We haven’t travelled silly distances this year, but the North Norfolk coast has continued to soothe us in these Covid times with the loveliest walks and views. This one about 20 minutes from our front door in Sheringham, looking West towards Weybourne and Blakeney Point. On this day with paragliders using the updraft of a stiff northerly breeze to coast along the cliffs. During spring and summer, we both got out a good deal on Daisy our tandem, here with Jutta lost in the woods behind Sheringham. We did find our way home, with a great big pine needle lodged in the back tyre. There’s something about those spades that entertains, captured on our sea front when together with most of Europe we were lulled into false security that we could Eat Out To Help Out etc, and all would be back to normal by Christmas. Can’t say that we two ever bought into that, and have indeed been proven pretty solidly right. Lockdown has also meant many an early morning spin on the bike, here out to Weybourne beach looking back towards home beyond the far hill to the right. There’s something totally magical about Sheringham beach when the sea is way, way out on one of the big tides of the year. And as for our North Norfolk skies….. Jutta striding into a sharp westerly wind. One of Sheringham’s two fisherman’s ramps, with a blue-and-gold-starred sign noting it’s part financed by the European Union. North Norfolk was strongly pro-Brexit, and voted a Tory in last December to replace the excellent Norman Lamb of the Lib Dems on his retirement. Mark was for a while enthused to join the Lib Dems during the campaign to stay in the EU, but the dalliance turned out to be brief. What a mess. Oh yes, and that’s daughter Kat on the ramp preparing to swim. We had some stonking storms this year, though not quite on the scale of the high 2013 tide that trashed sections of our seafront. Chunks of sand cliff continue however to tumble into the sea, washed down by rain rather than sea-battering. Shape of things to come as climate catastrophe begins seriously to take hold. Covid, Brexit, climate – hey, why not bring them all on at once. Paragliders above Sheringham cliffs Lockdown has meant we have explored pretty much every tiniest byway within 10 miles of home, and some of the paths are quite extraordinarily pretty. This one with traditional North Norfolk flints lining a back path through Cley village. One of our all-time favourite views, off one of the two hills that flank Sheringham, here looking West over the golf links. This photo added to illustrate the impact of lockdown – Mark’s studio/office/padded cell, whence EMDR therapy and training is shared with clients around the world, from Canada and the US through the UK and Europe all the way down to Australia and NZ. The pandemic has unleashed our therapy in the most astonishing way, and neither of us will be returning to in-person work even when – if – this is all over. And yes, sour dough has been part of the picture. These two slightly overdone as usual, but with our own starter and thoroughly delicious. This is one for the EMDR afficionados. The structure of trauma work, the way we do it. 2020 has been an astonishingly productive year for us both, as trauma therapists now working exclusively online, and delivering attachment-informed EMDR workshops for folk literally around the globe. It was helpful when the pandemic struck to be already totally familiar with Zoom and how EMDR best works online. Pretty damn effective too… Shading into family. Leo is now over a year old, and seen here looking after his grandmother – Oma – in her playpen. And here united with his parents Lena and Christopher, also needing safe containment so they don’t misbehave. Daughter Kat – now working with the Rudolf Steiner community in Switzerland – in the coastal mist during lockdown. Kat/Katie was with us from March right through to the end of July, and it, and we, worked brilliantly. Kat’s campervan Bernie with proud owner and resident. Sadly Bernie, parked up in Austria with a local registration and Kat safely with a German passport, has a terminally rusty bottom, and is heading for the scrap heap. Thankfully, the same applies less to Kat than it does to her parents… Not a lot of photos this year of Alastair, living in Bristol and working his way through online psychosynthesis training. But here braving our coastal winds… Mother Audrey, now approaching 94 and well advanced on her Alzheimers journey, brilliantly cared for by Getrude, above, joined by Clara below as the dynamic duo who’ve been the most wonderful support. Aud soldiers on with the physical momentum of a supertanker, slowly coming to a halt after the engine was switched off. Still living in her own home of the past 54 years, just round the corner from us, and with a lifetime’s passion for Europe blissfully and thankfully unaware of the twin disasters Brexit and Covid. Meet Getrude. Meet Clara. All great grandchildren in one photo And farewell. The very old and the very young.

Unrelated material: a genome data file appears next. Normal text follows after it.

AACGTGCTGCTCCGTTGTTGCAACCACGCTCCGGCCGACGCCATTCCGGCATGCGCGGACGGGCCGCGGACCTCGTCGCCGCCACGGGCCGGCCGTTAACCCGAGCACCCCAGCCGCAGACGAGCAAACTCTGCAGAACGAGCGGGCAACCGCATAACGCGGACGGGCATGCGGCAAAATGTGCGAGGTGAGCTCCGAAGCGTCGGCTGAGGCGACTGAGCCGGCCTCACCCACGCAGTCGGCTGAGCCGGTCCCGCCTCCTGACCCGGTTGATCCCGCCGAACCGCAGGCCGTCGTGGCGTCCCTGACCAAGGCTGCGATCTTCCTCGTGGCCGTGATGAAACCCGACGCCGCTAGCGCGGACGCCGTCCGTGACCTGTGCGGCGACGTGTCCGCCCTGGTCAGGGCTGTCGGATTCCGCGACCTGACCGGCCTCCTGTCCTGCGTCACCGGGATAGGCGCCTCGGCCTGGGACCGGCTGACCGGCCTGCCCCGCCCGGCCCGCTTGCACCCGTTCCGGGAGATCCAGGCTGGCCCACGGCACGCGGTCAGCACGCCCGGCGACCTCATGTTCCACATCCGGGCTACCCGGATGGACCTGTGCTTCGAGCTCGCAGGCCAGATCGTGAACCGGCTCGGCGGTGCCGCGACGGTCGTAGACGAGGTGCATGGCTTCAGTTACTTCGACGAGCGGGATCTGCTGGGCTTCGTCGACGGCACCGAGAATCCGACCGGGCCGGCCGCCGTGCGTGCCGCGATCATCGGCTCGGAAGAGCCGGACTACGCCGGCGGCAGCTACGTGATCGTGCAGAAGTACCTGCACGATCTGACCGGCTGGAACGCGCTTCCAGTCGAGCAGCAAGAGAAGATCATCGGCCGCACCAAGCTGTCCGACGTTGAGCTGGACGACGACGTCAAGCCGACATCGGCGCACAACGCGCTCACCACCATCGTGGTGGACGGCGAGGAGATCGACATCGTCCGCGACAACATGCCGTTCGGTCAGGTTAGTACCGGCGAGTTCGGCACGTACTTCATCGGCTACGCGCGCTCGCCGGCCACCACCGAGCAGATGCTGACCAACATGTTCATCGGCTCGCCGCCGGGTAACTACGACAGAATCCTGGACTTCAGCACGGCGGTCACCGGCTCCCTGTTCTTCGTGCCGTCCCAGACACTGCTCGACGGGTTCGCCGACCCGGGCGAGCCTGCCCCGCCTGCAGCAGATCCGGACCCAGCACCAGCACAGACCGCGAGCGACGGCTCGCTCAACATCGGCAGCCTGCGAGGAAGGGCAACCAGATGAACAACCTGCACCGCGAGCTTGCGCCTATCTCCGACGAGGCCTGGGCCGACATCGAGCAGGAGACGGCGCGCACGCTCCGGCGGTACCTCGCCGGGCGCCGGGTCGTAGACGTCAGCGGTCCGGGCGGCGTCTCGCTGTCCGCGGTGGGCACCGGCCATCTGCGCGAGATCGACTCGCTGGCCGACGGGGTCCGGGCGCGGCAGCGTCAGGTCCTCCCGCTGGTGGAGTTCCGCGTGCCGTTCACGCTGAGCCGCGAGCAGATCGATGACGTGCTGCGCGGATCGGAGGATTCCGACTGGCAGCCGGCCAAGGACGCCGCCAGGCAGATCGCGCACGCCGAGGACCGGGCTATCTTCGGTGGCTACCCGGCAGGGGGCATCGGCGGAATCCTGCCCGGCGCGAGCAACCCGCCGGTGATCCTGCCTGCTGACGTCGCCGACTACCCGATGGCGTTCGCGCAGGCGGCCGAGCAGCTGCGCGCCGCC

Almost final thought. Three rather fun podcasts done this year with Cold War Conversations, on reporting the Cold War from Berlin, Vienna, Beijing and the WS diplomatic beat.
And definitely final thought, before 2021 hits us, two blog posts on being diagnosed, very late in life, with Aspergers. Makes sense at last of how life has unfolded… Aspergers, Part 1 and Being Aspergers, Part the Second.